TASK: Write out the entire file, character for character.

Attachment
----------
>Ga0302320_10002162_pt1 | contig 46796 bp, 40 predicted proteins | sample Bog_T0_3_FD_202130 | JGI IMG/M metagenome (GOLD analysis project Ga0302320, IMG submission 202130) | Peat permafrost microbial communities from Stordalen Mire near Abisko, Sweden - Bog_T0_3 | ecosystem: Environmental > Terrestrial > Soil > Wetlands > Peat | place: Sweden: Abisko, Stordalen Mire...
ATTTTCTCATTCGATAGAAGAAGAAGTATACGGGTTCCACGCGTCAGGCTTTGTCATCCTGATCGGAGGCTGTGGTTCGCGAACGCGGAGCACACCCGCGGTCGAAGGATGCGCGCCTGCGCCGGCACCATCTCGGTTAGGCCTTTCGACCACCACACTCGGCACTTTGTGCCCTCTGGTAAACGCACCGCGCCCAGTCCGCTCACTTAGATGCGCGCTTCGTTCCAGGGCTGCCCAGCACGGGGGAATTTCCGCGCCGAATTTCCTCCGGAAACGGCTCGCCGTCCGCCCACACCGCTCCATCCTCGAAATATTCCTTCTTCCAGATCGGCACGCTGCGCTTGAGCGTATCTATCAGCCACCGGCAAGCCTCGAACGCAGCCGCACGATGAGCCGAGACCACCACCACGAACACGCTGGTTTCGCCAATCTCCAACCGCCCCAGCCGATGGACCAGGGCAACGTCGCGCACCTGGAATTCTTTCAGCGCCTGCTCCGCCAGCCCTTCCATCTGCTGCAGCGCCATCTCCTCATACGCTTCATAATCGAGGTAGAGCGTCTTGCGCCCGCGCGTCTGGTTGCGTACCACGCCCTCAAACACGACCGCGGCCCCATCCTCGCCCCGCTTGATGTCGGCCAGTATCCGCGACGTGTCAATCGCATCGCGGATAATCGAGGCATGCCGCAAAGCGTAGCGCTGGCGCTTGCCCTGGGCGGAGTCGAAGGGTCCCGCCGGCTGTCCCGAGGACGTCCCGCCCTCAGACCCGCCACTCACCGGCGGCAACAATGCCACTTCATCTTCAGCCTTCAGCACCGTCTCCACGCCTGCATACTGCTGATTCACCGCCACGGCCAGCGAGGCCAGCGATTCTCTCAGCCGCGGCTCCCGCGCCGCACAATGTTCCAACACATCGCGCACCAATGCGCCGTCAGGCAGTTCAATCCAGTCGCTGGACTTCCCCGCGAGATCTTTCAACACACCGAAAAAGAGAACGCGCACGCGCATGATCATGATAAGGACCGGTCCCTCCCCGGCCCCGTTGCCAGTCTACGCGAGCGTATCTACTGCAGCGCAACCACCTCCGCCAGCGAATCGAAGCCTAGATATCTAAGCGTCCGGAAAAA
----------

>Ga0302320_10002162_pt1 | contig 46796 bp, 40 predicted proteins | sample Bog_T0_3_FD_202130 | JGI IMG/M metagenome (GOLD analysis project Ga0302320, IMG submission 202130) | Peat permafrost microbial communities from Stordalen Mire near Abisko, Sweden - Bog_T0_3 | ecosystem: Environmental > Terrestrial > Soil > Wetlands > Peat | place: Sweden: Abisko, Stordalen Mire...
ATTTTCTCATTCGATAGAAGAAGAAGTATACGGGTTCCACGCGTCAGGCTTTGTCATCCTGATCGGAGGCTGTGGTTCGCGAACGCGGAGCACACCCGCGGTCGAAGGATGCGCGCCTGCGCCGGCACCATCTCGGTTAGGCCTTTCGACCACCACACTCGGCACTTTGTGCCCTCTGGTAAACGCACCGCGCCCAGTCCGCTCACTTAGATGCGCGCTTCGTTCCAGGGCTGCCCAGCACGGGGGAATTTCCGCGCCGAATTTCCTCCGGAAACGGCTCGCCGTCCGCCCACACCGCTCCATCCTCGAAATATTCCTTCTTCCAGATCGGCACGCTGCGCTTGAGCGTATCTATCAGCCACCGGCAAGCCTCGAACGCAGCCGCACGATGAGCCGAGACCACCACCACGAACACGCTGGTTTCGCCAATCTCCAACCGCCCCAGCCGATGGACCAGGGCAACGTCGCGCACCTGGAATTCTTTCAGCGCCTGCTCCGCCAGCCCTTCCATCTGCTGCAGCGCCATCTCCTCATACGCTTCATAATCGAGGTAGAGCGTCTTGCGCCCGCGCGTCTGGTTGCGTACCACGCCCTCAAACACGACCGCGGCCCCATCCTCGCCCCGCTTGATGTCGGCCAGTATCCGCGACGTGTCAATCGCATCGCGGATAATCGAGGCATGCCGCAAAGCGTAGCGCTGGCGCTTGCCCTGGGCGGAGTCGAAGGGTCCCGCCGGCTGTCCCGAGGACGTCCCGCCCTCAGACCCGCCACTCACCGGCGGCAACAATGCCACTTCATCTTCAGCCTTCAGCACCGTCTCCACGCCTGCATACTGCTGATTCACCGCCACGGCCAGCGAGGCCAGCGATTCTCTCAGCCGCGGCTCCCGCGCCGCACAATGTTCCAACACATCGCGCACCAATGCGCCGTCAGGCAGTTCAATCCAGTCGCTGGACTTCCCCGCGAGATCTTTCAACACACCGAAAAAGAGAACGCGCACGCGCATGATCATGATAAGGACCGGTCCCTCCCCGGCCCCGTTGCCAGTCTACGCGAGCGTATCTACTGCAGCGCAACCACCTCCGCCAGCGAATCGAAGCCTAGATATCTAAGCGTCCGGAAAAA